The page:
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Estimating Component Values - Dairy Products

 Updated 2021-05-04

 Estimating Component Values for Dairy Products

Milk is characteristic by being the mammals' only food i the first time after birth. Like for other foods, there are some clear biologically and/or physiologically determined relations between core components in milk from animals.

There are of course major differences in the milk produced by different mammals and there are natural variations - sometimes significant - in the composition of milk. The variations may differ be due to breed of animal, stage of lactation, season, feed, weather and precipitation has an impact on the nutrient content in the feed, etc., and also the impact of the production system (conventional/organic) is well known.
The diverse circumstances impact differently on the milks' composition.

In many countries the bovine (Bos taurus L.) milk, cow's milk, is the most important and its milk lipids are the core components in the production of dairy products. Many of the dairy products are characterized by a standardization of the content of the milk lipids, which is the case with drinking milk/liquid milk/sweet milk, the fermented milks, and in cheeses combined with drainage of whey constituents involving considerable changes in the moisture content.

The distribution of components in milk

Bovine milk is characterized as lipids (3 to 5%) occuring as globules emulsified in the aqueous phase (87%) of milk, and typically, raw bovine milk contains 3.2 - 3.5% protein. The globules contain nonpolar or core lipids such as triacylglycerols, cholesteryl esters, and retinol esters. The globule membranes' outer loose layer is coated with bipolar materials, like proteins, cholesterol  enzymes, etc. (Jensen, 2002). For comparison, milk from the African buffalo (Syncerus caffer (Sparrman, 1779)) contains on average 6.3% protein, 13.4% lipids and 80% moisture (Osthoff et al, 2009).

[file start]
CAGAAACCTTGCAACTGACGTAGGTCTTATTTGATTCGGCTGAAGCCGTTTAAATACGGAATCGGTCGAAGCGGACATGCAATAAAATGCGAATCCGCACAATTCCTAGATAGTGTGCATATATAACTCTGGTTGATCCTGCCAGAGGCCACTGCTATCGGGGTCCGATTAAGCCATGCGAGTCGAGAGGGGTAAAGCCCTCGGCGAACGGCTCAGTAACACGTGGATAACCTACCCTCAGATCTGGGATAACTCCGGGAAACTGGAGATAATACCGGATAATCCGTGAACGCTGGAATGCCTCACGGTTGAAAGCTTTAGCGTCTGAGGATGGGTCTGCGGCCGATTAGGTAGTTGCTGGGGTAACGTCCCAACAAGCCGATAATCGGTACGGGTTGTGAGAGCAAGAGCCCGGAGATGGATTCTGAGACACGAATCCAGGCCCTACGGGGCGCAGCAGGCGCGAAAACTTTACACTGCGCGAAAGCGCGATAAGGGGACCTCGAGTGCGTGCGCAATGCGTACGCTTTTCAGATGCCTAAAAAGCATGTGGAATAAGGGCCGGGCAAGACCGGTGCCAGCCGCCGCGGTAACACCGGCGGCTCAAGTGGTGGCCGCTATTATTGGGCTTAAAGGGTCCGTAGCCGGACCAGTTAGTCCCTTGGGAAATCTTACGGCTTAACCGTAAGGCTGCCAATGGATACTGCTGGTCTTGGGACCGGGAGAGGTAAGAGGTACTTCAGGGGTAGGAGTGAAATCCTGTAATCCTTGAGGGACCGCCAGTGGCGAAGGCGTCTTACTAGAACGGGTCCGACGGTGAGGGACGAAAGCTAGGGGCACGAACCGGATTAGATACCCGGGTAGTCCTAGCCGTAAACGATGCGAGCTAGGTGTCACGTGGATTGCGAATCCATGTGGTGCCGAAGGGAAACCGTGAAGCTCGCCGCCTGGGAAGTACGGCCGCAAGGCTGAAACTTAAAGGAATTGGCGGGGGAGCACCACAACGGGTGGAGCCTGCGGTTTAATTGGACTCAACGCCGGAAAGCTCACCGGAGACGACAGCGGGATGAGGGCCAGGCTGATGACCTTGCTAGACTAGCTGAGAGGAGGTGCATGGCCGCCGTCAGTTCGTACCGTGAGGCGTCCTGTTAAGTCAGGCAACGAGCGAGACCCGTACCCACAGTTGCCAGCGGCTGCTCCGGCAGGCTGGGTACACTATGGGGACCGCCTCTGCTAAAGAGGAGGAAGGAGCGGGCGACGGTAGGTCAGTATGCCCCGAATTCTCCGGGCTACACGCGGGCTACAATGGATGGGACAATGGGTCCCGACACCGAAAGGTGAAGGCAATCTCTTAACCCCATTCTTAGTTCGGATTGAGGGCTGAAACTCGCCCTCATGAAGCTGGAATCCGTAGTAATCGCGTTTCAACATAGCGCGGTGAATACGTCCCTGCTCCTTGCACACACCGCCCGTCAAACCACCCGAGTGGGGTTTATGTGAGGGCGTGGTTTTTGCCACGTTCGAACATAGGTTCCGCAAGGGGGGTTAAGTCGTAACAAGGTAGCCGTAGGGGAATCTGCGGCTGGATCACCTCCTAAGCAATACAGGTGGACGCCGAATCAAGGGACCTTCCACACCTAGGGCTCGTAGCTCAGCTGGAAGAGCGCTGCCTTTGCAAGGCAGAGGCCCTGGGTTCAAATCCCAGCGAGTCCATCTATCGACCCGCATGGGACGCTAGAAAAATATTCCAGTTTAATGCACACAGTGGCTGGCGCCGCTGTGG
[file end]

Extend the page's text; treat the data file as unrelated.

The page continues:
In the aqueous phase most of the protein is dissolved collodially in the form of casein micelles.

Relations between components in milk and cheeses

The traditional processes in the dairy industry involve separation of the emulsified lipid phase from the aquous phase with a following standardization to a specific lipid content in the final product. In theory, the components bound to or dissolved in the lipid phase will follow the lipids; similarly, the components in the aqueous phase will follow aqueous phase.
Therefore, simple mass balances can be used to calculate the content of components in the final milk product provided that the distribution of components between the lipid and aqueous phases is known and that variability in their content is fairly stable in the raw milk.
However, when newer production techniques, like ultrafiltration, are applied, it is more difficult to follow the components in the different phases of the liquid.

These pages will describe the relations between components in milk, butter and cheese based on a series of thorough investigations of components in milk and milk products carried out in Denmark and in Sweden over the last 30 years by the Danish Dairy Research, the national Food Agency, and the Swedish Dairy Association.

The description of the relations between components in cows' milk is divided up in the following two groups

For milk of other origin, like ovine milk (Ovis aries L.), camel milk (Camelus dromedarius Linnaeus, 1758 or Camelus bactrianus Linnaeus, 1758), horses' milk (Equus caballus Linnaeus, 1758), etc., the information currently available is not sufficient to make a thorough description.


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First Albanian food composition tables (2022).

First Albanian food composition tables (2022) published with assistance from NPPC-VÚP in the frame of the Slovak Republic Official Development Support Programme.
Download here.
Swedish food composition database updated.

New version of the Swedish food composition database with updated nutritional values for several food groups and new foods and iodine values added. See the Swedish Food Agency's website.
First edition of the Kyrgyz Food Composition Table.

Kyrgyzstan has released their first national food composition table. For more information, see the EuroFIR website.
2021 Release of the New Zealand Food Composition Database.

The 2021 update of New Zealand food composition database (NZFCD) released online on 31st March 2022. For more information, see the EuroFIR website.